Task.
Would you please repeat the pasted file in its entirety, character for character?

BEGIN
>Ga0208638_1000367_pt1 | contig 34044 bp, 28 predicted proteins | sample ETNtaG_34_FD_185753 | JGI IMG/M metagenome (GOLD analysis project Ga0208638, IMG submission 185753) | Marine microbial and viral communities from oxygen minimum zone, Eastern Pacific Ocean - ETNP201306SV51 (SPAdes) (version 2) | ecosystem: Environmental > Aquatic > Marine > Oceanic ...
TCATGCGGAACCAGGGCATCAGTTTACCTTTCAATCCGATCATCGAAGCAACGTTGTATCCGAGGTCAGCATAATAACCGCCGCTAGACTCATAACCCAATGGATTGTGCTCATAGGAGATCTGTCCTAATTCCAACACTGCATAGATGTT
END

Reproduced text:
>Ga0208638_1000367_pt1 | contig 34044 bp, 28 predicted proteins | sample ETNtaG_34_FD_185753 | JGI IMG/M metagenome (GOLD analysis project Ga0208638, IMG submission 185753) | Marine microbial and viral communities from oxygen minimum zone, Eastern Pacific Ocean - ETNP201306SV51 (SPAdes) (version 2) | ecosystem: Environmental > Aquatic > Marine > Oceanic ...
TCATGCGGAACCAGGGCATCAGTTTACCTTTCAATCCGATCATCGAAGCAACGTTGTATCCGAGGTCAGCATAATAACCGCCGCTAGACTCATAACCCAATGGATTGTGCTCATAGGAGATCTGTCCTAATTCCAACACTGCATAGATGTT